No matter how you feel about equity for lesbian, gay, transgender, bisexual and queer people, it’s easy to shrug off the latest Supreme Court frolic because the case seems so hackneyed.
Littleton web designer Lorie Smith is suing Colorado so she can make nuptial websites — for straight couples only.
If you’re like a lot of people, LGTBQ or not, it’s easy to wonder why something that seems so inconsequential should be worth worrying about, even if it takes up time inside the Supreme Court and a lot of headlines.
It’s confusing because it’s not apparent that something as trivial sounding as a frustrated wedding website fabricator is something much more. It’s actually a chilling story about a bigot who wants to use her business to discriminate against gays and lesbians, but Colorado law won’t let her.
Of course Smith and the bigots who back her don’t see it that way.
She says her brand of Christian beliefs causes her to be “offended” by men marrying men, and women marrying women. She points out, however, that she doesn’t consider herself a homophobic bigot because, as a web designer, she’s taken money from gays and lesbians to create websites that aren’t about gay marriage. One time, she recalled, she used her artistic muse to work with a gay person to create a website for a dog shelter.
It’s OK, in her corner of Christianity, for a gay man to care deeply about dogs, just not other gay men.
Her flavor of Christianity permits taking gay dollars to spark her divine cooperation with gay existence, just not gay equality.
You can see where this becomes easy to shrug about.
If Smith hadn’t said anything and sued the state, it’s pretty likely no one would ever have known that she yearns to toil for just the right nogin-to-nogin mist shot for the next wedding website, knowing, however, that her Christian homophobic sensibilities are locked and loaded, if anyone had cared to ask her to resister kenandrickonJune3.com.
There’s more to this, however. Much more.
Smith, and her lawyers, say her website design business isn’t the kind of endeavor that state anti-discrimination law actually addresses. Colorado, like most states, has a “public accommodation” law that says businesses can’t discriminate against race, religion — or sexual orientation, because it’s bigotry. There are still a lot of people, some of them also Christians, who think bigotry is not just wrong, but it’s bad business.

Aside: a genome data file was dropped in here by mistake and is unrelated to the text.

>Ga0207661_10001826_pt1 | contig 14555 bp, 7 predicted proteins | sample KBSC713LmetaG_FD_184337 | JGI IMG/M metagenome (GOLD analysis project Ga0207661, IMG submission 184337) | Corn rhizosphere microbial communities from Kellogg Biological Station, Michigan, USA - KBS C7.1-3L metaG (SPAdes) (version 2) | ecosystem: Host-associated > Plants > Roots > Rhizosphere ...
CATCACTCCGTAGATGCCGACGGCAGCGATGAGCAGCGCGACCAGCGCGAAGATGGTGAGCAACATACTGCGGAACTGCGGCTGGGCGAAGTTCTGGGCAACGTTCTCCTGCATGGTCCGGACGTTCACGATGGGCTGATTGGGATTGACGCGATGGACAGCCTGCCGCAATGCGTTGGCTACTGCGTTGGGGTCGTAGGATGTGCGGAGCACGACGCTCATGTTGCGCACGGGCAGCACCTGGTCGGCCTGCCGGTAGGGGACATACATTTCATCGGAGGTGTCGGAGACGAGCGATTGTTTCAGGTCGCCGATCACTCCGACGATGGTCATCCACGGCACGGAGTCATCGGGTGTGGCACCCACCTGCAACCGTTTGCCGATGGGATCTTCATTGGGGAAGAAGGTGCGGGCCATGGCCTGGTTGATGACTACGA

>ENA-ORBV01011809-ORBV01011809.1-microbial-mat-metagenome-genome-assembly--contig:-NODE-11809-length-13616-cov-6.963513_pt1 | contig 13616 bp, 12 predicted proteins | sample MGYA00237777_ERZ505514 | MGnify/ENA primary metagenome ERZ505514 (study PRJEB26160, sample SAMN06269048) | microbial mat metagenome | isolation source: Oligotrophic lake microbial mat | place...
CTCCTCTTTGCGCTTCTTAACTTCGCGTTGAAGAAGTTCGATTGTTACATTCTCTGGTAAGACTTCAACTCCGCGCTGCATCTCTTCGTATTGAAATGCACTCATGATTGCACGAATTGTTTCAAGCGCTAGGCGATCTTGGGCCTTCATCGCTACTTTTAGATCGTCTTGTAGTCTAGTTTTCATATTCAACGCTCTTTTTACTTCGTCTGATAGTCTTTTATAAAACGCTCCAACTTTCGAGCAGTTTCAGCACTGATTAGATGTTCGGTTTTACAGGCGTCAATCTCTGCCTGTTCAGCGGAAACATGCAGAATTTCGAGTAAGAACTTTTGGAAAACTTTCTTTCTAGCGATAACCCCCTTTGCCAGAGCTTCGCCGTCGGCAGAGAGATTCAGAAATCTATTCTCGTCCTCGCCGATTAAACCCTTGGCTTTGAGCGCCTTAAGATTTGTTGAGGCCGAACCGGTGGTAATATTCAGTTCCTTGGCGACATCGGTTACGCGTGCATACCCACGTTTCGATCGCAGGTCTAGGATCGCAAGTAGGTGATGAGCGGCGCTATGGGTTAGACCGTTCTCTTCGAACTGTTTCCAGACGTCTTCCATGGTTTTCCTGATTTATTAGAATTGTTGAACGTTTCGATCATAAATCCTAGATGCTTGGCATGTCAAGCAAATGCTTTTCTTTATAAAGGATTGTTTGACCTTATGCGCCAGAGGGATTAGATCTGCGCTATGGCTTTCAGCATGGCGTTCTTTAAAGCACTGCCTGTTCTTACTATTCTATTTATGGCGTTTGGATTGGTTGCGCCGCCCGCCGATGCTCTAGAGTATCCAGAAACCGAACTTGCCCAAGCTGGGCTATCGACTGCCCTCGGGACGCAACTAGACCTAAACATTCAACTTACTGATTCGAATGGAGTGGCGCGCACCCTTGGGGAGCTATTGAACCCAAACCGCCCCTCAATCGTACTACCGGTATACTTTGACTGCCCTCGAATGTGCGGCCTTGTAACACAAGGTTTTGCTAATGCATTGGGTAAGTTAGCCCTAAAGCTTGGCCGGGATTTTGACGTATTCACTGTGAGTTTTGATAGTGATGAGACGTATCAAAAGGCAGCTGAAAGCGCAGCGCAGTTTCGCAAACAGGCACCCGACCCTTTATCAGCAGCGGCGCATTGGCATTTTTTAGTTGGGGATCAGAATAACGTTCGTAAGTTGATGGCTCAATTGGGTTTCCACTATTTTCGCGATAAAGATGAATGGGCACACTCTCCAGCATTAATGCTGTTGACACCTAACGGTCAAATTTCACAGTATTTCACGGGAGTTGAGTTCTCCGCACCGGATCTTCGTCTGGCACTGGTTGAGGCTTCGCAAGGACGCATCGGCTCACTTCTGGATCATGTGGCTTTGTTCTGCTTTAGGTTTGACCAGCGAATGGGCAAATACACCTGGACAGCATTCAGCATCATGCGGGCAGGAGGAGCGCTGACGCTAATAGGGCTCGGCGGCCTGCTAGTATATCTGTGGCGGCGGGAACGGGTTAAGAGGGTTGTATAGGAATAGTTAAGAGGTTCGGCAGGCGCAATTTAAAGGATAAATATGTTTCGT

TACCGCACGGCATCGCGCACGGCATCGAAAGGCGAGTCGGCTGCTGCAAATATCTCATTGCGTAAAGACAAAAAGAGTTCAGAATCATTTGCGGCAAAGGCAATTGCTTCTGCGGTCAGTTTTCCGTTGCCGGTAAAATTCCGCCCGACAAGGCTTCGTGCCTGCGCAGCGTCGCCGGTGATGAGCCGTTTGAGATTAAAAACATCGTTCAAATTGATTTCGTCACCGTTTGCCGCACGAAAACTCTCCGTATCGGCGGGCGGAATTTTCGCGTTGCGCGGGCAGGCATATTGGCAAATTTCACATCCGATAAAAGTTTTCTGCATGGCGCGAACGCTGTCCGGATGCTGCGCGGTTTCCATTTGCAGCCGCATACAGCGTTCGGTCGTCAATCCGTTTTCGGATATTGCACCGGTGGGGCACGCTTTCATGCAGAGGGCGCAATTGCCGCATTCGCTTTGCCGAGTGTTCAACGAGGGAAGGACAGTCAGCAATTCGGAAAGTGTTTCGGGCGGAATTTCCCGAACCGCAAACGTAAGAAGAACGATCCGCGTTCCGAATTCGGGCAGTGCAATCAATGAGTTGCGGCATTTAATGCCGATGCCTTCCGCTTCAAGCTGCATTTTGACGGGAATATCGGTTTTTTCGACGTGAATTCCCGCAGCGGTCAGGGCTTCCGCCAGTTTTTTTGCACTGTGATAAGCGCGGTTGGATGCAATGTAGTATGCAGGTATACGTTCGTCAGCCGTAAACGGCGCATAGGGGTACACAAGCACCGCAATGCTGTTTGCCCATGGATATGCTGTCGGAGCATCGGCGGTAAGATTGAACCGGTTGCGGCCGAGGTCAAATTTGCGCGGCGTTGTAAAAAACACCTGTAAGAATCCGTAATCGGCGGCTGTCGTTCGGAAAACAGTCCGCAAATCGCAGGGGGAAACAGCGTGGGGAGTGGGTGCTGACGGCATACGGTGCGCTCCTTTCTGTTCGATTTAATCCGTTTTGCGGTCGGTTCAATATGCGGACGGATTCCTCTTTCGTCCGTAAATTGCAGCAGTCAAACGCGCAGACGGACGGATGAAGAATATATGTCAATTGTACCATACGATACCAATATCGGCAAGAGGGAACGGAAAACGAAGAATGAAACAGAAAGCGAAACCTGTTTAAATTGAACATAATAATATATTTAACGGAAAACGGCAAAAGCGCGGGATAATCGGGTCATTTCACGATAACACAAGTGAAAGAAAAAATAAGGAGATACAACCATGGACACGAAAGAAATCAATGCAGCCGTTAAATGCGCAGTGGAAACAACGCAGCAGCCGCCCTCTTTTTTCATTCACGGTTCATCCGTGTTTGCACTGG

It’s what prevents bigots who own or run gas stations or motels from telling Black, gay or immigrant people, “we don’t serve your kind.”
In states like Colorado, bigots with businesses can’t legally shun serving Black people, or any people, because their Christian religious faith teaches them that Black people, inter-racial couples, or people who wear hijabs are the work of Satan. It doesn’t matter if their god tells them that the “others” are biblically destined to be enslaved or worthy of some heavenly smite.
Smith and her lawyers say wedding website design is different, and that offensive smiting is warranted.
They equate Smith’s choosing fonts, clipart and background vectors as an artistic expression, much like a poet, a novelist, a violinist or a portrait painter. Smith implies that background pics of the happy couple are religiously repugnant when the engagement-ring shot is close-up of nothing but man hands.
This is where the clients fish into the deepest reaches of her artistic soul, which is connected to her Christian soul, which is offended by two women saying, “I do” to each other. It’s OK for a lesbian woman to say “I do” to give permission to swipe her card for the cost of the website focusing on helping orphaned children.
For far longer than this dust-up, straight people have been fine with taking gay money, just not to express rights and rituals reserved for straight people.
The argument at the Supreme Court made it clear that if picking and uploading stock art and selfies is an artistic expression protected by the First Amendment, even when it’s naked bigotry, then it will be easy for other “artists” to get their gigs protected by the First Amendment, too.
A win, court liberals argue, could result in bigots behind the cameras at the shopping mall’s North Pole refusing to snap minority kids perched on Santa’s lap — if the camera dude’s Christian religion was offended by Black kids marring the quintessentially white-guy holiday meme.
Of course, Santa’s little racist helper could file a preventative lawsuit. Elfie might one day feel the urge to yank a brown kid off Santa’s lap, should the spirit move him. No doubt such a prophylactic lawsuit would offer keen incentives for like-minded parents, also wanting a “traditional” mall Santa experience.
All this fuss over manufacturing inspired wedding websites and forcing vile “woke” religious beliefs obscures the fact that, despite the theatrics, this Littleton website maker is not the victim here.
The victims are LGTBQ people who were shot dead in Colorado Springs, just because they’re not straight. The victims are targets of Colorado Republican Congressowman Lauren Boebert’s Twitter account, when she derides transgender children and those who support them.
You wouldn’t expect worrisome cases like this to keep cropping up in a state where the popular, openly gay governor and his husband are quietly raising a family like millions of others of people who get married and raise families in Colorado.
But some people are increasingly afraid that ensuring equal rights for people who are gay, Black, trans or from very far away causes them to lose an equal ration of privilege or due.
Too bad. Smith and people like her are missing out on seeing people she cares about or even total strangers marvel in the uniqueness of human relationships and the economics of a blow-out wedding.